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Institute of Advanced Study

Dr David Martin-Jones

“I very much enjoyed my time at the IAS. It was a wonderful privilege, and a fantastic opportunity.”

Dr David Martin-Jones, University of St Andrews

IAS Fellow at Van Mildert College, Durham University (October - December 2012)


Dr David Martin-Jones is Senior Lecturer in Film Studies at The University of St Andrews. His research engages with world cinemas, taking a philosophical approach to the ways in which national and transnational identities are constructed. Originally from a background in literature, which provided his abiding interest in critical and cultural theory, he transferred into Film Studies with masters and doctoral degrees from the Universities of Edinburgh and Glasgow respectively. He was appointed to St Andrews in 2004, where he helped build the newest Film Studies programme in the UK, with a distinctive emphasis on transnational cinemas. He is currently the Director of the Centre for Film Studies, the department's research arm.

He has explored national and transnational identity construction in a variety of cinemas from across Europe, Asia and the Americas. His research is at the forefront of the emergent international area of film philosophy, his key expertise lying in the interface between the work of Twentieth Century French philosopher Gilles Deleuze and cinema. Uniquely, Dr Martin-Jones has developed a sustained critique of the Eurocentric nature of Deleuze's philosophy of cinema, by examining the fault lines that emerge when it is considered in conjunction with world cinemas. This was the topic of the closing keynote paper which he gave at the annual Film-Philosophy Conference in 2011. His focus in this area has recently shifted to Latin American philosophy. The first scholar to consider this trajectory within film philosophy, he is breaking new ground by exploring the potential of the work of Enrique Dussel for our understanding of world cinemas.

Dr Martin-Jones is the author of Deleuze, Cinema and National Identity: Narrative Time in National Contexts (2006), Deleuze Reframed (with Damian Sutton, 2008), Scotland: Global Cinema (2009), Deleuze and World Cinemas (2011), and co-editor of Cinema at the Periphery (2010) and Deleuze and Film (2012). This research has been recognised internationally, as is evidenced by two stints as visiting professor at Universidade Estadual de Campinas, Brazil, and invitations to present his research in France, South Korea, China, Brazil and Uruguay. His work has been translated into Spanish, Portugese and Estonian. In addition, his work on cinema in Scotland has received a great deal of press interest. He has been quoted in local and national newspapers, and has appeared on television in a National Geographic documentary.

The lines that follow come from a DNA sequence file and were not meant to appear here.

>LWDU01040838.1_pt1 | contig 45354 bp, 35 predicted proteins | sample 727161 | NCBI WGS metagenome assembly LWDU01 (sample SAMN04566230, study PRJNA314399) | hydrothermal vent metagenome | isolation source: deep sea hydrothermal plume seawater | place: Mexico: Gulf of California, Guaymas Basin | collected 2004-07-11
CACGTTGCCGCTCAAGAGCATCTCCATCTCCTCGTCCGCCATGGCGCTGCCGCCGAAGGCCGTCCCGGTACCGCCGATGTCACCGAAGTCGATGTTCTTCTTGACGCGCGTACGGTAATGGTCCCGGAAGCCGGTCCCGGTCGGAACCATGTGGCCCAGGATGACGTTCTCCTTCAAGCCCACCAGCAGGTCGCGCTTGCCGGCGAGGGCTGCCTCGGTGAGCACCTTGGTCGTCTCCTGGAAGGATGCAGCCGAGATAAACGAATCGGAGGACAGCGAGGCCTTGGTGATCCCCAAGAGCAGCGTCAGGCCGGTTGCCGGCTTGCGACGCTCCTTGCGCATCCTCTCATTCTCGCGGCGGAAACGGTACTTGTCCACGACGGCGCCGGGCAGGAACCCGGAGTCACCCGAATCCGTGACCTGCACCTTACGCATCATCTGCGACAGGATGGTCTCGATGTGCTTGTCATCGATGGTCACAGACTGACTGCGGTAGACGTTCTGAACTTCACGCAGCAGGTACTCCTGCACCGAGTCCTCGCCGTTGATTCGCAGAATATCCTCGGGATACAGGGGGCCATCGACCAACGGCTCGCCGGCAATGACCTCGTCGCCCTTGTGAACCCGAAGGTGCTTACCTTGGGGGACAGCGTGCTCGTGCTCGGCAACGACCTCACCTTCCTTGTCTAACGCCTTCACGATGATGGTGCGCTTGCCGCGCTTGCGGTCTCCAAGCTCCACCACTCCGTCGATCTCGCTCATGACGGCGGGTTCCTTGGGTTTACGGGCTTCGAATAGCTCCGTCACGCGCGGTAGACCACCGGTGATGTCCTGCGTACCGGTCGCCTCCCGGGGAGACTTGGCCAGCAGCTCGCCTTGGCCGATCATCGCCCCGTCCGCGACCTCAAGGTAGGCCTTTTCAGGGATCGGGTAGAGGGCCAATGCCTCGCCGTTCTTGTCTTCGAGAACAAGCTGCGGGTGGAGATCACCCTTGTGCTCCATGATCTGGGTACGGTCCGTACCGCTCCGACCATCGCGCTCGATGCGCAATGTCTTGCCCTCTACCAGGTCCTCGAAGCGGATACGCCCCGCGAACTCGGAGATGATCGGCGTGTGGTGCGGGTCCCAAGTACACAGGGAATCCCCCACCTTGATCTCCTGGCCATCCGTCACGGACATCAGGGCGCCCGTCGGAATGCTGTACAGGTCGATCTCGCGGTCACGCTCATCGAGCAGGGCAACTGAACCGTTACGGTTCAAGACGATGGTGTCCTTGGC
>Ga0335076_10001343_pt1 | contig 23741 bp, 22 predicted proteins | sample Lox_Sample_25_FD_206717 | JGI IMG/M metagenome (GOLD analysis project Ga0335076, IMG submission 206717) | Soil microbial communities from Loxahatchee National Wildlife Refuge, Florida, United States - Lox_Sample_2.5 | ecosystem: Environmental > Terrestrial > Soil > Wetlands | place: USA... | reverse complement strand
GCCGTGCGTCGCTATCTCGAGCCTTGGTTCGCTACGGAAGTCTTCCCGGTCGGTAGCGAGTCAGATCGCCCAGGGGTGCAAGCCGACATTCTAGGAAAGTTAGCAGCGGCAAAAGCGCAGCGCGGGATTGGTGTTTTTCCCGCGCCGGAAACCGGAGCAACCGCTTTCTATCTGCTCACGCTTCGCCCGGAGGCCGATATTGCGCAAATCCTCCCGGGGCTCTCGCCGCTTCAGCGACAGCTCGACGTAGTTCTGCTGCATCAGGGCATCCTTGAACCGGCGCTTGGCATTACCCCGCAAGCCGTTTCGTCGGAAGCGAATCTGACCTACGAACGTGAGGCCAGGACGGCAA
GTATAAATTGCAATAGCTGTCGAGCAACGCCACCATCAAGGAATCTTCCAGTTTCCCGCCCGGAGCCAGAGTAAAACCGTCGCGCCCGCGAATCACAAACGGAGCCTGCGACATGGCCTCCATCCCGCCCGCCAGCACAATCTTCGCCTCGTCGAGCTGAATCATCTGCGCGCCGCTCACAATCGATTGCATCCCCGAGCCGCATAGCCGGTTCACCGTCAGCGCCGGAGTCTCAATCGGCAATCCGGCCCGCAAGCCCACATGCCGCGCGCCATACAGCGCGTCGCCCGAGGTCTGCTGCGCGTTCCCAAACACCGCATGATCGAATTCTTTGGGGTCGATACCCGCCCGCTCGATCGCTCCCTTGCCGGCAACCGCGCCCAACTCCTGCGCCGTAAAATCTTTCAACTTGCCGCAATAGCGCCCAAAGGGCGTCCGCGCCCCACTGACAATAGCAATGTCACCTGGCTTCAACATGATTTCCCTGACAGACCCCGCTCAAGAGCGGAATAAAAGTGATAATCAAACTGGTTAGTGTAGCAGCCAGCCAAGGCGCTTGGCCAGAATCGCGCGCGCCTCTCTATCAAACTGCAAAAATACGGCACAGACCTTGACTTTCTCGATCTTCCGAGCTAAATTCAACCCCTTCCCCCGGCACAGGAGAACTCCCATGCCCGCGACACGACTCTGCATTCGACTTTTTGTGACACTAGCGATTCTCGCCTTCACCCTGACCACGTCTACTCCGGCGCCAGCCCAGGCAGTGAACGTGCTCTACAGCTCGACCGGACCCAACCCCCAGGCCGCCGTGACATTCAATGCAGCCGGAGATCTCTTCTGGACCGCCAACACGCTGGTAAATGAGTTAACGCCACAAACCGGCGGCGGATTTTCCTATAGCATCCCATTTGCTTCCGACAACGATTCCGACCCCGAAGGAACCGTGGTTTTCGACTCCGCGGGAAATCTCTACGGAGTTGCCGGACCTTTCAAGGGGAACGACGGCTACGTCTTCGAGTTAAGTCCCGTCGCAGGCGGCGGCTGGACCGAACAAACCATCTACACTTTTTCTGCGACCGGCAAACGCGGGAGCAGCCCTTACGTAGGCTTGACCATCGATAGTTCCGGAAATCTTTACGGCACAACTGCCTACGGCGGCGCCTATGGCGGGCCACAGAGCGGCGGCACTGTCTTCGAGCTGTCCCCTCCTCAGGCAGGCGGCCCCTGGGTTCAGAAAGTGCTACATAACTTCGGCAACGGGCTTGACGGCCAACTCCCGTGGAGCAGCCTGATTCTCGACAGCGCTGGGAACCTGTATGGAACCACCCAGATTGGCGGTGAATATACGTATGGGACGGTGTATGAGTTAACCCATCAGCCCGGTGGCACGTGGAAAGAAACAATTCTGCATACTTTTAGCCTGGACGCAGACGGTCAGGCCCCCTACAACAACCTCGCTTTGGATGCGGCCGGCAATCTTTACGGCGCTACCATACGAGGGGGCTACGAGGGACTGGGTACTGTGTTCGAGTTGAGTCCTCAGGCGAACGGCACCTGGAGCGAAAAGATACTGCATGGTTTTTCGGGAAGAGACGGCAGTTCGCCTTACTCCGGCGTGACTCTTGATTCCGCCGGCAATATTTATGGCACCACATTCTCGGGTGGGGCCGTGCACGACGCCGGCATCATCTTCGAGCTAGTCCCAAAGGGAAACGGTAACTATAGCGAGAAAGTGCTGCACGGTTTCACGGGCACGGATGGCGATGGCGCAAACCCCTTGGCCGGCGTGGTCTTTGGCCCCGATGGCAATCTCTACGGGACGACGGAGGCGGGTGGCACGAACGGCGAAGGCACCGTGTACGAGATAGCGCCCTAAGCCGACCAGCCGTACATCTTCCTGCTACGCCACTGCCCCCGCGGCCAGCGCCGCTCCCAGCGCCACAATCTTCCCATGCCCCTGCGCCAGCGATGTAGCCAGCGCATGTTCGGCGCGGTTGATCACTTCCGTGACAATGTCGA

Shaping the field, Dr Martin-Jones is the co-editor of the Continuum monograph series, Thinking Cinema. He is also a member of several editorial boards, including Deleuze Studies, Film-Philosophy and A/V: The Journal of Deleuzian Studies. In 2012 he led a team of postgraduates in launching an online research database for scholars, the first of its kind: deleuzecinema.com.

Whilst at the IAS, Dr Martin-Jones will be exploring how cinemas from around the world use different philosophical conceptions of time to negotiate varied experiences of modernity. Drawing upon previous work on narrative time, this research will lay the intellectual ground for his next monograph.


IAS Fellow's Public Lecture - The Cinematic Temporalities of Modernity: Gilles Deleuze encounters World Cinemas